Professor Lee teaches sociology. Her current research focuses on the politics of rights and the changing citizenship regime in China. She’s also investigating Chinese investment and labor practices in Africa. Lee is the author or editor of five books and numerous articles. Two of her most recent books are Against the Law: Labor Protests in China’s Rustbelt and Sunbelt and Working in China: Ethnographies of Labor and Workplace Transformation.
Economics, Georgia Institute of Technology
Dr. Li is teaches economics and is also Special-Term Director of the China Center for Human Capital and Labor Market Research (CHLR), in the Central University of Economics and Finance in Beijing, China. His major research fields are labor economics and Chinese economy, with a focus on human capital issues. He is a founder of the CHLR in China, an international center on human capital studies. The Center's annual China Human Capital Report, which contains various series of human capital indexes for China. He was President of the Chinese Economists Society in 2006-07.
Economics and Management, Tsinghua University
Li Hongbin teaches of economics and is also executive associate director of the China Data Center. He received the Changjiang Scholarship in the field of economics, and National Award for Distinguished Young Scientists in China in 2010. Li’s research is concerned with two general themes; a) the behaviors of governments, firms and banks in the context of economic transition; b) human capital in the context of economic development.
International Relations, University of Southern California
Prof. Lynch teaches international relations and is a member of USC’s US-China Institute Executive Committee. He is the author of Rising China and Asian Democratization: Socialization to “Global Culture” in the Political Transformations of Thailand, China, and Taiwan and After the Propaganda State: Media, Politics, and “Thought Work” in Reformed China. Lynch’s current research focus is how Chinese elites are envisioning the future of China’s domestic politics, international relations, economy, environment, and culture.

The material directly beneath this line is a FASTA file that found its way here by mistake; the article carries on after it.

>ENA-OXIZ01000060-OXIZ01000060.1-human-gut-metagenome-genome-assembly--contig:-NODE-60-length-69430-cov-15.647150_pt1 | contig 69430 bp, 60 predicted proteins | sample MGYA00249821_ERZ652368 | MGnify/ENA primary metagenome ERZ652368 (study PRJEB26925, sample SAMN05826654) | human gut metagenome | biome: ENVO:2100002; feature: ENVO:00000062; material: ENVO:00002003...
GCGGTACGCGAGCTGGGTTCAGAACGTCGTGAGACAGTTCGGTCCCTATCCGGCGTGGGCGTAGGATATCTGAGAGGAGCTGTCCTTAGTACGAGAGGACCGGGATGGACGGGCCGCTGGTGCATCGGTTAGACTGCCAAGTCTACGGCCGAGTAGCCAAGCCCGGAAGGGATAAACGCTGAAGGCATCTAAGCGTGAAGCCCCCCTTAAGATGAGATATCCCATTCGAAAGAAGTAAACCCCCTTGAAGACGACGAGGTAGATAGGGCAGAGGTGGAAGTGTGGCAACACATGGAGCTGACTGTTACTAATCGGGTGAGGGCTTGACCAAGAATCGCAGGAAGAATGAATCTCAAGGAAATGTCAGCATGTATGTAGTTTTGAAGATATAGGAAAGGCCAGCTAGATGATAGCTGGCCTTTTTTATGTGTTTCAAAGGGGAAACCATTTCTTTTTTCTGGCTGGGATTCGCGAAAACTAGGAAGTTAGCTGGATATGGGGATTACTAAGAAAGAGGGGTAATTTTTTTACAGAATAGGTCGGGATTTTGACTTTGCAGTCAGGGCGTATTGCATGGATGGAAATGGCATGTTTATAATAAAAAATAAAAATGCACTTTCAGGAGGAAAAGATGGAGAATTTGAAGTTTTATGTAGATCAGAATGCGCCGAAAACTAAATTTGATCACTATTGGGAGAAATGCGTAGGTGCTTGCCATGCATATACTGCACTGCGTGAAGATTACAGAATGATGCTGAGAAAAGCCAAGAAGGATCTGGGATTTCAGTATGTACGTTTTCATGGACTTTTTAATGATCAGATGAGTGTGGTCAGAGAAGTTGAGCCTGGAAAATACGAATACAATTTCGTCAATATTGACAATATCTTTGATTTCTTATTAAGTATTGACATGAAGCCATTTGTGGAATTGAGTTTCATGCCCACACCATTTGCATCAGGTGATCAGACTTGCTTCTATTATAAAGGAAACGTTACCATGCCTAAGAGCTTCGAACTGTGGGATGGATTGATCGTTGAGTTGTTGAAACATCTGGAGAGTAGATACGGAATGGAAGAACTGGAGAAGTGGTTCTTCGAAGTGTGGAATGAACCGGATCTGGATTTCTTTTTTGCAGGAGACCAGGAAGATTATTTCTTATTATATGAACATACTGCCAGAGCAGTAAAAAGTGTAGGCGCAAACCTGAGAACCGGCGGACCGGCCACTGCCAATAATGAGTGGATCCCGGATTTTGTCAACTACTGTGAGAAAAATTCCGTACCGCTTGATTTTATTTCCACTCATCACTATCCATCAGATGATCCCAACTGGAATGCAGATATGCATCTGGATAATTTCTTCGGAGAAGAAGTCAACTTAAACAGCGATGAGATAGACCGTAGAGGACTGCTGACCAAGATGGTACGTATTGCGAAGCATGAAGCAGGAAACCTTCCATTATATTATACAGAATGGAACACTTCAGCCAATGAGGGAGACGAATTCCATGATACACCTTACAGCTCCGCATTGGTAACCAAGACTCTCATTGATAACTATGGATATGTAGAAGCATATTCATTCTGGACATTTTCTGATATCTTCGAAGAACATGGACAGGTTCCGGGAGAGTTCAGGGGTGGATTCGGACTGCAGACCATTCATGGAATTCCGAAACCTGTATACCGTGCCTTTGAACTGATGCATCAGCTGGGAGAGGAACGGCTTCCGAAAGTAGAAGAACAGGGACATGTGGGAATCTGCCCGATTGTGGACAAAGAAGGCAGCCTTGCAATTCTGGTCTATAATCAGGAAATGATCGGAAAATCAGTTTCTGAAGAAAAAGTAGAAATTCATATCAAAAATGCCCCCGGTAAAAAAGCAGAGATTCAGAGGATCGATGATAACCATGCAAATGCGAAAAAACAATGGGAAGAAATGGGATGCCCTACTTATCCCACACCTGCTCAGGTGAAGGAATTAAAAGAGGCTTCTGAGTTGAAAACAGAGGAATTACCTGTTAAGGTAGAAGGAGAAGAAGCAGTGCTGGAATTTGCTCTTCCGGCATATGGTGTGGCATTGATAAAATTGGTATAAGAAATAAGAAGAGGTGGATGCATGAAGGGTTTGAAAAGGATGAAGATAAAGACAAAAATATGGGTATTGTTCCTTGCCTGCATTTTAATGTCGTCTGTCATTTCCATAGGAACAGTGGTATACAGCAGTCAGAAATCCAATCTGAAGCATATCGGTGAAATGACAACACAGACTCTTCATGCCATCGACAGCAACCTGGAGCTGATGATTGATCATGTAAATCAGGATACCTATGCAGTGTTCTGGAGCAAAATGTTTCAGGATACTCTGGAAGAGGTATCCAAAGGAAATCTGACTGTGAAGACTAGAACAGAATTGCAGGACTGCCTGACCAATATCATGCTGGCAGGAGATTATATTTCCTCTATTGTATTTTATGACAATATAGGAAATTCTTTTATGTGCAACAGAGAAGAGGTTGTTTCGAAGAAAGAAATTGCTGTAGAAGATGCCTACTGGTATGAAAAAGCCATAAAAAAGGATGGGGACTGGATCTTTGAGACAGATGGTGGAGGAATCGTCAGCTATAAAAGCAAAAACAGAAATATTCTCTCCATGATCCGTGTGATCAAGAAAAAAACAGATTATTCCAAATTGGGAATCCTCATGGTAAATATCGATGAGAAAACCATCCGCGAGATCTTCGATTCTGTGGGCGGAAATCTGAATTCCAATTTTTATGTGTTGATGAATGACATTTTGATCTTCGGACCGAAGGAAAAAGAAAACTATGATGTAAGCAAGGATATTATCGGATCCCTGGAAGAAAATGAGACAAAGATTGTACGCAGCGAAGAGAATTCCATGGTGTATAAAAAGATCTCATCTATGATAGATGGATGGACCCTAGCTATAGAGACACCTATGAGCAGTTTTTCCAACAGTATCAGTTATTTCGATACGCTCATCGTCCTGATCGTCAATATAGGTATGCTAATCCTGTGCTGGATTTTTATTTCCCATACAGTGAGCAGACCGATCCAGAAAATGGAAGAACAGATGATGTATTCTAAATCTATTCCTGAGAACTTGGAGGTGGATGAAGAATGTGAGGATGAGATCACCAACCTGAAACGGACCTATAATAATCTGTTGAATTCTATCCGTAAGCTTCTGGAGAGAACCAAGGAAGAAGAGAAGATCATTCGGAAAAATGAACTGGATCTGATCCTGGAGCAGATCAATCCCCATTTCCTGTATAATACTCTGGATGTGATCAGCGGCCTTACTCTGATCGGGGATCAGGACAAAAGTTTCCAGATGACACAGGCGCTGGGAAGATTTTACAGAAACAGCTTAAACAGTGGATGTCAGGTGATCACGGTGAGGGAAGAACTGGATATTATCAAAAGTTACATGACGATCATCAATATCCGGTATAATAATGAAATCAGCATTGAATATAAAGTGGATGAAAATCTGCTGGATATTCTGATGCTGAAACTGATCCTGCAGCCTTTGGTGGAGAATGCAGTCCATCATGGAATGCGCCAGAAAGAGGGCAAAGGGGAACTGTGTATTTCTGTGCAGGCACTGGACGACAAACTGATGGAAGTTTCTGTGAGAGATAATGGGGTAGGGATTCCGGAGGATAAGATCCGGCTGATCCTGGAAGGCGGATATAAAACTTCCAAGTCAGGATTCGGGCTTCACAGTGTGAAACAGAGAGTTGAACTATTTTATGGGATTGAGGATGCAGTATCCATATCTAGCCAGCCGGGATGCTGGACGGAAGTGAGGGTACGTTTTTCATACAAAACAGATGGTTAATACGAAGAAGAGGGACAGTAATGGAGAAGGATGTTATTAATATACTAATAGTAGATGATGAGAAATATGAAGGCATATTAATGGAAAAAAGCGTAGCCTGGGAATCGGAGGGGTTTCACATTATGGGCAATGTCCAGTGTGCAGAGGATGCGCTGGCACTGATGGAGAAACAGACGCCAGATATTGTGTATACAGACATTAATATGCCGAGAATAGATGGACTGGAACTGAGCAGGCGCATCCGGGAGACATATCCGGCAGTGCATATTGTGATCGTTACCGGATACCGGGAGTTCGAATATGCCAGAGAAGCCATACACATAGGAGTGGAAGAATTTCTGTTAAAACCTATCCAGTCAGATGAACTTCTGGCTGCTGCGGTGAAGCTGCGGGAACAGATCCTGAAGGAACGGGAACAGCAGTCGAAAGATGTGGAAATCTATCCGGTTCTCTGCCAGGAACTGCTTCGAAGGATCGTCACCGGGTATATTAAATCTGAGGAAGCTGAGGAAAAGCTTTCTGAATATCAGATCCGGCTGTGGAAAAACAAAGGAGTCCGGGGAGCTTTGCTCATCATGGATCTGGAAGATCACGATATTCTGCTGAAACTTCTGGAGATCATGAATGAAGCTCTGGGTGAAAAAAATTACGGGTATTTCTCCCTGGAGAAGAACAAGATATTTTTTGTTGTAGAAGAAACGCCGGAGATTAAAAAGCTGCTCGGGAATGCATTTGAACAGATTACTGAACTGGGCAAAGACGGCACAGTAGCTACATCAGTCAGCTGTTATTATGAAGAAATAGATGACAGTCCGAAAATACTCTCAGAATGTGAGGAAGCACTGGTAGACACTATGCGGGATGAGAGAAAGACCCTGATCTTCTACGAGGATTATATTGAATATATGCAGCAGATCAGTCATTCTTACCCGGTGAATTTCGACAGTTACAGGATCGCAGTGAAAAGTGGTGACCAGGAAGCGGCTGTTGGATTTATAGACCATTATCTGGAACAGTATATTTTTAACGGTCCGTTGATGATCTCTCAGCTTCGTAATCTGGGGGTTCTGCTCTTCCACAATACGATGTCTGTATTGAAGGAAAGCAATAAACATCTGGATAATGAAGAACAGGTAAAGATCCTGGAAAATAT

International Relations and Pacific Studies, University of California at San Diego
Prof. Naughton has published extensively on the Chinese economy, with a focus on four interrelated areas: market transition; industry and technology; foreign trade; and Chinese political economy. His pioneering study of Chinese economic reform, Growing Out of the Plan: Chinese Economic Reform, 1978-1993 won the Masayoshi Ohira Memorial Prize. Naughton’s most recent book is The Chinese Economy: Transitions and Growth, a comprehensive survey of the Chinese economy. Naughton publishes regular quarterly analyses of China’s economic policy-making online at China Leadership Monitor.
Economics, Oxford University